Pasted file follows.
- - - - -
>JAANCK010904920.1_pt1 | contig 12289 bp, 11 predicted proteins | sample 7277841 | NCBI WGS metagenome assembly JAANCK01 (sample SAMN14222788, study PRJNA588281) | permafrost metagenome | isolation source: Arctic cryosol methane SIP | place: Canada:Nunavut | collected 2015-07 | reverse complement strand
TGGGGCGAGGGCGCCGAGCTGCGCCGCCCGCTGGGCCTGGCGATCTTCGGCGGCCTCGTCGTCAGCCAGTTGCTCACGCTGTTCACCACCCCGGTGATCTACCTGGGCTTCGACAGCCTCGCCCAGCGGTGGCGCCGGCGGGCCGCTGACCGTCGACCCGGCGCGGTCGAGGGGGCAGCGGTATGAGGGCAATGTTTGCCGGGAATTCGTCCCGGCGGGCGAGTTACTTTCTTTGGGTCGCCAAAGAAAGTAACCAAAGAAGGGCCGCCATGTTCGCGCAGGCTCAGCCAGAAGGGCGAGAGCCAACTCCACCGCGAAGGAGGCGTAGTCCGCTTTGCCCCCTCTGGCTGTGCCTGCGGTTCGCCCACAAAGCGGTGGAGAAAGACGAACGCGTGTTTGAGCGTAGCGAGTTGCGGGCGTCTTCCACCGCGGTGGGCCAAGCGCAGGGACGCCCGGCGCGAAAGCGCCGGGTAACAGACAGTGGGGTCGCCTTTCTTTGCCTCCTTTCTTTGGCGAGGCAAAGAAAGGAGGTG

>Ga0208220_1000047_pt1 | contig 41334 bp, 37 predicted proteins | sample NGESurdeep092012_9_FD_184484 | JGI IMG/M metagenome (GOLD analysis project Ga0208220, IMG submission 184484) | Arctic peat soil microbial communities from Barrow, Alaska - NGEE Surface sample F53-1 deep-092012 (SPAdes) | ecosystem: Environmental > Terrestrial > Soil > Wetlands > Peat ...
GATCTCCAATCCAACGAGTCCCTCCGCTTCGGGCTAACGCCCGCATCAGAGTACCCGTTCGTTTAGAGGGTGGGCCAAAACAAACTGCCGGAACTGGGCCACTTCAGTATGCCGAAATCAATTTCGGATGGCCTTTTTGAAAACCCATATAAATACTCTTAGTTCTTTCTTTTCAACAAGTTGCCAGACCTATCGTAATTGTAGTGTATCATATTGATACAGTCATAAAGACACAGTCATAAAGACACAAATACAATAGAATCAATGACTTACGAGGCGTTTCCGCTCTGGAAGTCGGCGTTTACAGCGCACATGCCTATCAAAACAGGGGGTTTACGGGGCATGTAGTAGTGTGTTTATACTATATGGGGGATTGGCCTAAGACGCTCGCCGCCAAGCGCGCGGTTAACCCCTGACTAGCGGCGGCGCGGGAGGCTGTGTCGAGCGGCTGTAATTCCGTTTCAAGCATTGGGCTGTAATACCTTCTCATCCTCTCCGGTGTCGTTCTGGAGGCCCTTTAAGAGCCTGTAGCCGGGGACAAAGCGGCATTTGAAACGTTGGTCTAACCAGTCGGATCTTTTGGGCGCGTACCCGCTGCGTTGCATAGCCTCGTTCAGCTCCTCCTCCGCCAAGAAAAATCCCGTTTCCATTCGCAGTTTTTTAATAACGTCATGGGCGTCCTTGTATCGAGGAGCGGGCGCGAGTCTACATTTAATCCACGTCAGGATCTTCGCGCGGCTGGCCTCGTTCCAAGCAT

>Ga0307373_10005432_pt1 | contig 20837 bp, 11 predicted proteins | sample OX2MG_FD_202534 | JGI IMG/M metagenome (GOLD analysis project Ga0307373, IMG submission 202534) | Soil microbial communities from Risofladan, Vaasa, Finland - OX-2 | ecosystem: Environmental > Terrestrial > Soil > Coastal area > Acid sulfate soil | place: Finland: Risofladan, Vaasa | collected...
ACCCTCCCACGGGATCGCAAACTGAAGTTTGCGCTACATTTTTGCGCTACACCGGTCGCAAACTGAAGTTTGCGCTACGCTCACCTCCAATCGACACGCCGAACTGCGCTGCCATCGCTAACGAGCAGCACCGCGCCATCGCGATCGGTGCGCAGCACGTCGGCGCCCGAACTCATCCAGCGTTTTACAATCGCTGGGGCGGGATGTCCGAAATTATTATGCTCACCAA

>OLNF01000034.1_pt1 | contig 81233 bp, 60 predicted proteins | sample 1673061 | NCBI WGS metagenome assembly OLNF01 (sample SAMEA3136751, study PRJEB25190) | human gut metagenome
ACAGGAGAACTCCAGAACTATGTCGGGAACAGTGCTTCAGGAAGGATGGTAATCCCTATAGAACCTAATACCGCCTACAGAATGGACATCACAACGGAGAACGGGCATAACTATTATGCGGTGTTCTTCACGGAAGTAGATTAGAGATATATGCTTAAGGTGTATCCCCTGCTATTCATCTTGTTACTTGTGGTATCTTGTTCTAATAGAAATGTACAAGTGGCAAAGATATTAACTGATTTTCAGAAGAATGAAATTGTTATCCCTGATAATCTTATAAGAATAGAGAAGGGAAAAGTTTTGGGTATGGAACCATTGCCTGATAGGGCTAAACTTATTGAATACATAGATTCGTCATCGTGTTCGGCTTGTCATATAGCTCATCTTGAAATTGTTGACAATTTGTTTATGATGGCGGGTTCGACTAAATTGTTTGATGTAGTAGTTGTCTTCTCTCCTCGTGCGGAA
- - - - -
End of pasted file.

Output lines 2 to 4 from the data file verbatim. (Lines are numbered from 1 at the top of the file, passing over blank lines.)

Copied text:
TGGGGCGAGGGCGCCGAGCTGCGCCGCCCGCTGGGCCTGGCGATCTTCGGCGGCCTCGTCGTCAGCCAGTTGCTCACGCTGTTCACCACCCCGGTGATCTACCTGGGCTTCGACAGCCTCGCCCAGCGGTGGCGCCGGCGGGCCGCTGACCGTCGACCCGGCGCGGTCGAGGGGGCAGCGGTATGAGGGCAATGTTTGCCGGGAATTCGTCCCGGCGGGCGAGTTACTTTCTTTGGGTCGCCAAAGAAAGTAACCAAAGAAGGGCCGCCATGTTCGCGCAGGCTCAGCCAGAAGGGCGAGAGCCAACTCCACCGCGAAGGAGGCGTAGTCCGCTTTGCCCCCTCTGGCTGTGCCTGCGGTTCGCCCACAAAGCGGTGGAGAAAGACGAACGCGTGTTTGAGCGTAGCGAGTTGCGGGCGTCTTCCACCGCGGTGGGCCAAGCGCAGGGACGCCCGGCGCGAAAGCGCCGGGTAACAGACAGTGGGGTCGCCTTTCTTTGCCTCCTTTCTTTGGCGAGGCAAAGAAAGGAGGTG

>Ga0208220_1000047_pt1 | contig 41334 bp, 37 predicted proteins | sample NGESurdeep092012_9_FD_184484 | JGI IMG/M metagenome (GOLD analysis project Ga0208220, IMG submission 184484) | Arctic peat soil microbial communities from Barrow, Alaska - NGEE Surface sample F53-1 deep-092012 (SPAdes) | ecosystem: Environmental > Terrestrial > Soil > Wetlands > Peat ...
GATCTCCAATCCAACGAGTCCCTCCGCTTCGGGCTAACGCCCGCATCAGAGTACCCGTTCGTTTAGAGGGTGGGCCAAAACAAACTGCCGGAACTGGGCCACTTCAGTATGCCGAAATCAATTTCGGATGGCCTTTTTGAAAACCCATATAAATACTCTTAGTTCTTTCTTTTCAACAAGTTGCCAGACCTATCGTAATTGTAGTGTATCATATTGATACAGTCATAAAGACACAGTCATAAAGACACAAATACAATAGAATCAATGACTTACGAGGCGTTTCCGCTCTGGAAGTCGGCGTTTACAGCGCACATGCCTATCAAAACAGGGGGTTTACGGGGCATGTAGTAGTGTGTTTATACTATATGGGGGATTGGCCTAAGACGCTCGCCGCCAAGCGCGCGGTTAACCCCTGACTAGCGGCGGCGCGGGAGGCTGTGTCGAGCGGCTGTAATTCCGTTTCAAGCATTGGGCTGTAATACCTTCTCATCCTCTCCGGTGTCGTTCTGGAGGCCCTTTAAGAGCCTGTAGCCGGGGACAAAGCGGCATTTGAAACGTTGGTCTAACCAGTCGGATCTTTTGGGCGCGTACCCGCTGCGTTGCATAGCCTCGTTCAGCTCCTCCTCCGCCAAGAAAAATCCCGTTTCCATTCGCAGTTTTTTAATAACGTCATGGGCGTCCTTGTATCGAGGAGCGGGCGCGAGTCTACATTTAATCCACGTCAGGATCTTCGCGCGGCTGGCCTCGTTCCAAGCAT